For the past five years the Macadamia Integrated Pest Management (IPM) program has tested combinations of biological, cultural, and chemical controls in on-farm trials in New South Wales and Queensland orchards. Now, the research into better protecting macadamia orchards from pests is beginning to bear fruit.
NSW Department of Primary Industries entomologist Dr Ruth Huwer said it has found a suite of tools needs to be used on-farm to control pests: "Monitoring is the most important tool that we need to look at in IPM, we need to know what pests are around and when they're around. Timing is crucial," she said. Also, good coverage is crucial and that's where cultural control comes in, opening up your canopy and also increasing your biodiversity with different inter-rows. We want to reduce the input of broad-spectrum insecticide. But not saying that they cannot be used at all, they're just meant to be a last resort."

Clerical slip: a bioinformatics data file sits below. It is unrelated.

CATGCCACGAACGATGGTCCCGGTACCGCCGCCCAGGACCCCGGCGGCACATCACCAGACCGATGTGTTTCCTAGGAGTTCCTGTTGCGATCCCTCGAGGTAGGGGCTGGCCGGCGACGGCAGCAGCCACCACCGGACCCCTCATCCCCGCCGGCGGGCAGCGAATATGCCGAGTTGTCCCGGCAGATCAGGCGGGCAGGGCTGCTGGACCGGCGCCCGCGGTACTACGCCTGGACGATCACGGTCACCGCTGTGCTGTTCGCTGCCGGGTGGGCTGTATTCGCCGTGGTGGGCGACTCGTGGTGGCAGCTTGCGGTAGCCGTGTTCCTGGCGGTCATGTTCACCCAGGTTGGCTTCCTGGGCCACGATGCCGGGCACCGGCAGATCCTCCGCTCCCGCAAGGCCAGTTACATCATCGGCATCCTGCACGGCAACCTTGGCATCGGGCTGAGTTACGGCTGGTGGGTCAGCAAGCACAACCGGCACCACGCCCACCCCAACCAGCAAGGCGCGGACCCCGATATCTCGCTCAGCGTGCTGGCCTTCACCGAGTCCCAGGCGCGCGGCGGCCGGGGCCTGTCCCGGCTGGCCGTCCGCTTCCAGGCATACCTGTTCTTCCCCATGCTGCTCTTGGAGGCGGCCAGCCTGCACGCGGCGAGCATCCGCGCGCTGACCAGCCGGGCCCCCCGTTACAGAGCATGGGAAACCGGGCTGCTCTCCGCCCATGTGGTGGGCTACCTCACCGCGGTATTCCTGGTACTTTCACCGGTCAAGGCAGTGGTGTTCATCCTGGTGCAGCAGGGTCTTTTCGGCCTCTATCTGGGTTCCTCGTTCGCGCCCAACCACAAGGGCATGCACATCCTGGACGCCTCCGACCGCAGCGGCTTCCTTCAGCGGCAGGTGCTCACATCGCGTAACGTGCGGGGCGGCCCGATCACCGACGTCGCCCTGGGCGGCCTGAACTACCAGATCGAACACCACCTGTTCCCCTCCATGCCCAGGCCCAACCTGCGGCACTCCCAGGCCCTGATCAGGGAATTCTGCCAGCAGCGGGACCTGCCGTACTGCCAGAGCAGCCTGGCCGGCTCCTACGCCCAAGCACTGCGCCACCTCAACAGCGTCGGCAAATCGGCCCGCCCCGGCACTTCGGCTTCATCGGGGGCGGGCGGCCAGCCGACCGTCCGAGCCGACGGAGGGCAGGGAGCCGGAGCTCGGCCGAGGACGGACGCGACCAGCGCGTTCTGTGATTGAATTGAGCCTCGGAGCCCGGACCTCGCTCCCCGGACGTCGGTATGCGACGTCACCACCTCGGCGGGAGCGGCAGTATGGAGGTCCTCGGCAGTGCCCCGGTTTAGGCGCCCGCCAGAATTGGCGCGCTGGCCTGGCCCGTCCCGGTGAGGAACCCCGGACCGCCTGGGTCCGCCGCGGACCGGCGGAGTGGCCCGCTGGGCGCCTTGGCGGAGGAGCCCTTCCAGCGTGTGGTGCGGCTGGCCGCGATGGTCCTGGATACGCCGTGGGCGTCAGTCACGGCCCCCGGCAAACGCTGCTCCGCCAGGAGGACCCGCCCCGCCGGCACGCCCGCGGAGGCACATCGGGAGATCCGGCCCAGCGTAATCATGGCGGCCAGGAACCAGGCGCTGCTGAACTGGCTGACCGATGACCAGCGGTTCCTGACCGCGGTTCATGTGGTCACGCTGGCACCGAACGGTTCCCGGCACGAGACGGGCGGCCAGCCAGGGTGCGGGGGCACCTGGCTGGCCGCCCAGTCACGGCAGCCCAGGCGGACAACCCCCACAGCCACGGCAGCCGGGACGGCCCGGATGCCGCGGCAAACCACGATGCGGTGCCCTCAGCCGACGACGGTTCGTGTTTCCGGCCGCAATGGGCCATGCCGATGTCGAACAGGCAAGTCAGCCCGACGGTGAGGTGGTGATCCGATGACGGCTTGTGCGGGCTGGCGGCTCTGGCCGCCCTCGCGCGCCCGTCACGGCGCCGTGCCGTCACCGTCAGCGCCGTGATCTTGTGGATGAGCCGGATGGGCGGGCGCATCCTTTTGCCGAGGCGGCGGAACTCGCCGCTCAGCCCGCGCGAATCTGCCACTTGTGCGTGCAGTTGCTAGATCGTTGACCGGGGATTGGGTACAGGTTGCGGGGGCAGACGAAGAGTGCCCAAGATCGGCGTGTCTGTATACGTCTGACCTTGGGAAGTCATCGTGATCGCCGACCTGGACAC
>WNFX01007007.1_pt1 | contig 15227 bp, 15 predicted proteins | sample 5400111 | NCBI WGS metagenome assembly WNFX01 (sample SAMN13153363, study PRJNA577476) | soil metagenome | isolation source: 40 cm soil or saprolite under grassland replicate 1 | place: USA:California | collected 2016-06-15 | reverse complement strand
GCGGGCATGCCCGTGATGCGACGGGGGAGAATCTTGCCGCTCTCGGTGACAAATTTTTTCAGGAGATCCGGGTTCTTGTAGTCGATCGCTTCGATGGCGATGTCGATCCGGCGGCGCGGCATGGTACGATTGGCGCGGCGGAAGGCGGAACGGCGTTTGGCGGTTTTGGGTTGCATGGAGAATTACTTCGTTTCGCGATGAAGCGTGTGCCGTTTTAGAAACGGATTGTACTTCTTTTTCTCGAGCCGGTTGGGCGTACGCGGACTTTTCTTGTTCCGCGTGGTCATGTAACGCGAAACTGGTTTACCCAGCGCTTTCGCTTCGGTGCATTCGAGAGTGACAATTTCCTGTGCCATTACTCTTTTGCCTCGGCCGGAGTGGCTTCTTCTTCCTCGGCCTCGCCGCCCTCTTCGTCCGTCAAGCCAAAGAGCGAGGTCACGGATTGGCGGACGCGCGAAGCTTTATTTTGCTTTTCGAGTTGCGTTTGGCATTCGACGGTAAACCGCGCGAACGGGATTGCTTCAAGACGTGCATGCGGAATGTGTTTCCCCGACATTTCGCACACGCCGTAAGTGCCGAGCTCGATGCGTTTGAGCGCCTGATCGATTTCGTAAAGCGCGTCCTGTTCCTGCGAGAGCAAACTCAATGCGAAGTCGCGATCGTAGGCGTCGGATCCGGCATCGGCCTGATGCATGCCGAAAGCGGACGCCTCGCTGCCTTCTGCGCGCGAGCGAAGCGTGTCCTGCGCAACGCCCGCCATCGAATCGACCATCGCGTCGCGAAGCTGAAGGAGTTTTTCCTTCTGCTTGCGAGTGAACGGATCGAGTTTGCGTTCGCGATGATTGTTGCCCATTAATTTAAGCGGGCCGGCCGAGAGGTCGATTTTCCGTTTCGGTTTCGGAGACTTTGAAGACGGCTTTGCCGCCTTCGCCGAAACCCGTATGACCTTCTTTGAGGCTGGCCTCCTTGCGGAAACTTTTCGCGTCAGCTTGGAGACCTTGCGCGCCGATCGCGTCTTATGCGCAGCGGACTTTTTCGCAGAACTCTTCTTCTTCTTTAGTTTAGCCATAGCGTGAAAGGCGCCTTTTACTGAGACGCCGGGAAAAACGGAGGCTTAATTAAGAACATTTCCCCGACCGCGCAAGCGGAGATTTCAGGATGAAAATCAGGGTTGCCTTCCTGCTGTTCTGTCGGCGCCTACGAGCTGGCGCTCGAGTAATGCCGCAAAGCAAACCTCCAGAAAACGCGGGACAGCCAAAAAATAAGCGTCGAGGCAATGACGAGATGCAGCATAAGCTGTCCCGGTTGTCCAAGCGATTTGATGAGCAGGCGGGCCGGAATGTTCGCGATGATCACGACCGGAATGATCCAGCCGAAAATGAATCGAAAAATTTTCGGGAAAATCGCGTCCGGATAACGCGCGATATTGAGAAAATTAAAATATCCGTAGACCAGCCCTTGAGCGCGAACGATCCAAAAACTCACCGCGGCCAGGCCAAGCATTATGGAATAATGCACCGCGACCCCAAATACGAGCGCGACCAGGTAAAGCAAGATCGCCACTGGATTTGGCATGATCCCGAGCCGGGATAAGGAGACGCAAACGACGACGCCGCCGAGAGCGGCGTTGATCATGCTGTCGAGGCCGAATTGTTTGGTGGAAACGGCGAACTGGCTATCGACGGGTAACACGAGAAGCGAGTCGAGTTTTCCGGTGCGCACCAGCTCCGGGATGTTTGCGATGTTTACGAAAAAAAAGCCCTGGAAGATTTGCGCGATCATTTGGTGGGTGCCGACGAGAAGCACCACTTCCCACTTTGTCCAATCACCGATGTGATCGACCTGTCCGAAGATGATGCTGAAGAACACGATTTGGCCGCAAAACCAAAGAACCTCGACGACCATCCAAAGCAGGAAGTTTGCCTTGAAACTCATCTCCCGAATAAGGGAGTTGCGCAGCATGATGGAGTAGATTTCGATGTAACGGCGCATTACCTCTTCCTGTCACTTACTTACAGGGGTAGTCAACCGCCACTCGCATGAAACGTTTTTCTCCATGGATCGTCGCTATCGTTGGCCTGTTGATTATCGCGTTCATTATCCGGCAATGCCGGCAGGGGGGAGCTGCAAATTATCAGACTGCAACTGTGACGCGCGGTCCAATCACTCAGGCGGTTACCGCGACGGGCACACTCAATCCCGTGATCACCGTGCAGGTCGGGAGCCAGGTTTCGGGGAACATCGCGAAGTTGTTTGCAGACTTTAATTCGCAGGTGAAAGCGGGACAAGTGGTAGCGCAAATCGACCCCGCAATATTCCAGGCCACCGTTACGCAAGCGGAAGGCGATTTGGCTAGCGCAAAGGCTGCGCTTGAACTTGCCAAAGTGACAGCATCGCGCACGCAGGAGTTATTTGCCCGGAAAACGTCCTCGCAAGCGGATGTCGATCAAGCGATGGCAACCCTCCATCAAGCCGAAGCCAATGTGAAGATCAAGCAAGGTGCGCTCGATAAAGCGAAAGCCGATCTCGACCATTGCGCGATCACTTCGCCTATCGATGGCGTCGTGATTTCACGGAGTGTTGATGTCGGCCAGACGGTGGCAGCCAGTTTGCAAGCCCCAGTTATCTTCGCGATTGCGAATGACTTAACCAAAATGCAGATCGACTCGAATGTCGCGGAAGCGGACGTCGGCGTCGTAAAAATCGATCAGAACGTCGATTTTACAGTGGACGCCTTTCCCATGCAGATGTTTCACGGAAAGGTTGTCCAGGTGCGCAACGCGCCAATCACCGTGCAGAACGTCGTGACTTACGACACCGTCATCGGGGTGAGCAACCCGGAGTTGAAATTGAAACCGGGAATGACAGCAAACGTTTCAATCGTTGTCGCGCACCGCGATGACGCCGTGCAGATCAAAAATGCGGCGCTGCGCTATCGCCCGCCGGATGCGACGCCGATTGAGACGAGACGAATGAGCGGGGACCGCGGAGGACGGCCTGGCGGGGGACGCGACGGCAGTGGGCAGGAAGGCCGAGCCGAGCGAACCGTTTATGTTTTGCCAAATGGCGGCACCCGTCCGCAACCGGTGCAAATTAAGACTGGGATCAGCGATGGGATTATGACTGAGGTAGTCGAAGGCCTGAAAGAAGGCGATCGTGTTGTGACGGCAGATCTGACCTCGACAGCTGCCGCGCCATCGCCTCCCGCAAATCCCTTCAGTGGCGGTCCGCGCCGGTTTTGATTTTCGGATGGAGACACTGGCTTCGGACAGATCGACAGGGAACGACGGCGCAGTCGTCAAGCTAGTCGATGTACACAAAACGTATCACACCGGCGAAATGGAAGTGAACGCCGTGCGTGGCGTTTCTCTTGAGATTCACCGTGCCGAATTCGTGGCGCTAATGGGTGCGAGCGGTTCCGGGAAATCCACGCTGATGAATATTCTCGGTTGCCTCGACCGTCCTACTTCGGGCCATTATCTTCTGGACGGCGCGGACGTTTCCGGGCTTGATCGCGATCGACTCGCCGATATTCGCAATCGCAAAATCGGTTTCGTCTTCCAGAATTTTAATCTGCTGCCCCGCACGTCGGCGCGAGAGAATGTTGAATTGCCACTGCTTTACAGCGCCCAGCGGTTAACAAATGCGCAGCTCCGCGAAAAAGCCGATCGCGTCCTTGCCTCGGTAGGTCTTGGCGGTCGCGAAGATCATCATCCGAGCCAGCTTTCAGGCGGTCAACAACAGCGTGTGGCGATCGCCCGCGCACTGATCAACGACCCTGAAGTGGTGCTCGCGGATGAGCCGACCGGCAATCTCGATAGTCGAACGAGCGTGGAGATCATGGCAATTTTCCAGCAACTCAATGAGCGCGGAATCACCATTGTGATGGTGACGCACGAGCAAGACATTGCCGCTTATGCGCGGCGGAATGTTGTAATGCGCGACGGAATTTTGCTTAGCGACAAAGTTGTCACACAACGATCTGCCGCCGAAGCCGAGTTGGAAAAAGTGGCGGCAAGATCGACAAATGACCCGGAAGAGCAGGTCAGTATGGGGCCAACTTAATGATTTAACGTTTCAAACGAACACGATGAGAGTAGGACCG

Researchers are one year into a small-scale trial on inter-row cropping at the Centre for Tropical Horticulture at Alstonville, planting native shrubs and flowering plants to increase the number of natural enemies. Dr Huwer said it was too early to draw any conclusions from the yield data obtained. "It definitely is beneficial, but we need to know whether that also has an impact on your quality and yield at the end," she told abc.net.au.